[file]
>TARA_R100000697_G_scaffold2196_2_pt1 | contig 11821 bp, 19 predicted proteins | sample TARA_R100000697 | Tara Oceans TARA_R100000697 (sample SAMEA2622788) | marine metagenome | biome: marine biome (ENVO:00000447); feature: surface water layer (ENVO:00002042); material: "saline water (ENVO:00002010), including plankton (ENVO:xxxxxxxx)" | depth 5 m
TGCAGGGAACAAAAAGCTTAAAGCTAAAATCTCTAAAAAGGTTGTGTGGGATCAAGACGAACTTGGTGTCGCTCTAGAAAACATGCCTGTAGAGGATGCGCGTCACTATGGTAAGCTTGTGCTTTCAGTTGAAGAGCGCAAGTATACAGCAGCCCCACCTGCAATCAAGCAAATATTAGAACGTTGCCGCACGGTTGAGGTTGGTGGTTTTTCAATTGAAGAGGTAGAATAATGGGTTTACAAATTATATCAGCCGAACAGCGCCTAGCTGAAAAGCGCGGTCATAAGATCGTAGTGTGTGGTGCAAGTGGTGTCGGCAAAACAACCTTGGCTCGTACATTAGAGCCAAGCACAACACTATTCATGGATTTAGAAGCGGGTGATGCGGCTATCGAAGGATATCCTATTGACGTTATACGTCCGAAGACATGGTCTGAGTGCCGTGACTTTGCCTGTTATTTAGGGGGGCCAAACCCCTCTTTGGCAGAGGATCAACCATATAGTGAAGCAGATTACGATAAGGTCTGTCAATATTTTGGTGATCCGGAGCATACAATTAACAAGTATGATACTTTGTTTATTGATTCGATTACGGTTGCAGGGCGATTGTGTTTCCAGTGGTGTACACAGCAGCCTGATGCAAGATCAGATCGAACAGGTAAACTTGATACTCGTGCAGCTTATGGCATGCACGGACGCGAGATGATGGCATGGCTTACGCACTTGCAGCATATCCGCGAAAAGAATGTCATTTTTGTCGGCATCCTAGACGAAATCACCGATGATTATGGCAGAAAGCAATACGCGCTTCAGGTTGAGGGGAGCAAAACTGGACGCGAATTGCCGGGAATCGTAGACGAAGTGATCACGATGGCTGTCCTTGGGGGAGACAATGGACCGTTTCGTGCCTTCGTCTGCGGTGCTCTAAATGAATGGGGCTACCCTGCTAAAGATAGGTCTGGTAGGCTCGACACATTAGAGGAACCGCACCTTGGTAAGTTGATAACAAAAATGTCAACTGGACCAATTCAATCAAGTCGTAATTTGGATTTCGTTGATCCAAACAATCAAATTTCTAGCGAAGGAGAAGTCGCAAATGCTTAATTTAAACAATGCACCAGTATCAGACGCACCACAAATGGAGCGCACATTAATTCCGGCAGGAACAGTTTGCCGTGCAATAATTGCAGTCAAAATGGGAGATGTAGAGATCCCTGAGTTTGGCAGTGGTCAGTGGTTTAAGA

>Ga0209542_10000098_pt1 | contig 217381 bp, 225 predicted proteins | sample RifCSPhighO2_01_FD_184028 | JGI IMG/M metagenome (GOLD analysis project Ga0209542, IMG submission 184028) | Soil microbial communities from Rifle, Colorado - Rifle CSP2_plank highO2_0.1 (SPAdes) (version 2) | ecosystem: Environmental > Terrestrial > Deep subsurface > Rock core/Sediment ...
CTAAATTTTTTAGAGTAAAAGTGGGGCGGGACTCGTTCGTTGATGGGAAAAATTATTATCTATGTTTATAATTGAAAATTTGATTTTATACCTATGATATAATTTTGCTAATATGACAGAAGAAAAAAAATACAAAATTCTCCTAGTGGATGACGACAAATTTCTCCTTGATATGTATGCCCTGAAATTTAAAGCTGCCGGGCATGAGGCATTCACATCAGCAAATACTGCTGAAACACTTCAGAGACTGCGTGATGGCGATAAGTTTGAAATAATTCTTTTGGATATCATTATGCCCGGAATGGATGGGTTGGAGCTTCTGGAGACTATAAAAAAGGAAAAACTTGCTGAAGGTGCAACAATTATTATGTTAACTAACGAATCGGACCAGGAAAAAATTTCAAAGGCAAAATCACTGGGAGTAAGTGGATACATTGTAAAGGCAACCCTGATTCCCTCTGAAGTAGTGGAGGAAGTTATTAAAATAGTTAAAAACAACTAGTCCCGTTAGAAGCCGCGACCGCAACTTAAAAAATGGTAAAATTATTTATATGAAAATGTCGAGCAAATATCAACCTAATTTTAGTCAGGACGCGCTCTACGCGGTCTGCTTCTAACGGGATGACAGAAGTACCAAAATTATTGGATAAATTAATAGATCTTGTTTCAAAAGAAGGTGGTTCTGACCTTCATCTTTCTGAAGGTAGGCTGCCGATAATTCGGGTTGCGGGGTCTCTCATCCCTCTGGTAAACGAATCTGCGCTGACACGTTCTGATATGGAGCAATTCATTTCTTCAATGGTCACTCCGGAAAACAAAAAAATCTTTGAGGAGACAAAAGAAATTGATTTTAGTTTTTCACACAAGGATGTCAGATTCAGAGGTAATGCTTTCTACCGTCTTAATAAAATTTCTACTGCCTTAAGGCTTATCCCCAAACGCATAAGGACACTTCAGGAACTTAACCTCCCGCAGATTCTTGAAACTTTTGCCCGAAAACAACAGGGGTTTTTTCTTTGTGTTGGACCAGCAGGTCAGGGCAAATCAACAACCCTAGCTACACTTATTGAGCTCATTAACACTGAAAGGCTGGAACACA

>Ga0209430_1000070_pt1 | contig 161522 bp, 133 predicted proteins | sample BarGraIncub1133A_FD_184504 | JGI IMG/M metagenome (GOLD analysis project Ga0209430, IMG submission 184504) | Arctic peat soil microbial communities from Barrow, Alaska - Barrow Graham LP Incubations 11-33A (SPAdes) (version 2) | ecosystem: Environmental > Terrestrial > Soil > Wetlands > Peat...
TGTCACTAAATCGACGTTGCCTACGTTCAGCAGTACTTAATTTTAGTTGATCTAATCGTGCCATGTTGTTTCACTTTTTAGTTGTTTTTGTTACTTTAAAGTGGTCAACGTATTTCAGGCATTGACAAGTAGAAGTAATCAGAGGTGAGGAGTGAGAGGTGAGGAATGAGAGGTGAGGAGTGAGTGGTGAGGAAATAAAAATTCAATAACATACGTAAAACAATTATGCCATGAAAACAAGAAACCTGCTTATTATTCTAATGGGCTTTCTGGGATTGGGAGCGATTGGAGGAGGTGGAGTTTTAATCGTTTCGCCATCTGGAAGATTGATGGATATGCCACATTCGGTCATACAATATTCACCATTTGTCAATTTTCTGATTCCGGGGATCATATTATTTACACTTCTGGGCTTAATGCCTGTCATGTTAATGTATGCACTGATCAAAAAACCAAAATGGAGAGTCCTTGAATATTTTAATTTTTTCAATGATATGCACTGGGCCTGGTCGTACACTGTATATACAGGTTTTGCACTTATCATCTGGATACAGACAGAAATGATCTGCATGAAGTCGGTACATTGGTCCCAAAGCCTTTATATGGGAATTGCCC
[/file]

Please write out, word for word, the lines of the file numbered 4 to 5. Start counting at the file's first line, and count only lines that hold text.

CTAAATTTTTTAGAGTAAAAGTGGGGCGGGACTCGTTCGTTGATGGGAAAAATTATTATCTATGTTTATAATTGAAAATTTGATTTTATACCTATGATATAATTTTGCTAATATGACAGAAGAAAAAAAATACAAAATTCTCCTAGTGGATGACGACAAATTTCTCCTTGATATGTATGCCCTGAAATTTAAAGCTGCCGGGCATGAGGCATTCACATCAGCAAATACTGCTGAAACACTTCAGAGACTGCGTGATGGCGATAAGTTTGAAATAATTCTTTTGGATATCATTATGCCCGGAATGGATGGGTTGGAGCTTCTGGAGACTATAAAAAAGGAAAAACTTGCTGAAGGTGCAACAATTATTATGTTAACTAACGAATCGGACCAGGAAAAAATTTCAAAGGCAAAATCACTGGGAGTAAGTGGATACATTGTAAAGGCAACCCTGATTCCCTCTGAAGTAGTGGAGGAAGTTATTAAAATAGTTAAAAACAACTAGTCCCGTTAGAAGCCGCGACCGCAACTTAAAAAATGGTAAAATTATTTATATGAAAATGTCGAGCAAATATCAACCTAATTTTAGTCAGGACGCGCTCTACGCGGTCTGCTTCTAACGGGATGACAGAAGTACCAAAATTATTGGATAAATTAATAGATCTTGTTTCAAAAGAAGGTGGTTCTGACCTTCATCTTTCTGAAGGTAGGCTGCCGATAATTCGGGTTGCGGGGTCTCTCATCCCTCTGGTAAACGAATCTGCGCTGACACGTTCTGATATGGAGCAATTCATTTCTTCAATGGTCACTCCGGAAAACAAAAAAATCTTTGAGGAGACAAAAGAAATTGATTTTAGTTTTTCACACAAGGATGTCAGATTCAGAGGTAATGCTTTCTACCGTCTTAATAAAATTTCTACTGCCTTAAGGCTTATCCCCAAACGCATAAGGACACTTCAGGAACTTAACCTCCCGCAGATTCTTGAAACTTTTGCCCGAAAACAACAGGGGTTTTTTCTTTGTGTTGGACCAGCAGGTCAGGGCAAATCAACAACCCTAGCTACACTTATTGAGCTCATTAACACTGAAAGGCTGGAACACA

>Ga0209430_1000070_pt1 | contig 161522 bp, 133 predicted proteins | sample BarGraIncub1133A_FD_184504 | JGI IMG/M metagenome (GOLD analysis project Ga0209430, IMG submission 184504) | Arctic peat soil microbial communities from Barrow, Alaska - Barrow Graham LP Incubations 11-33A (SPAdes) (version 2) | ecosystem: Environmental > Terrestrial > Soil > Wetlands > Peat...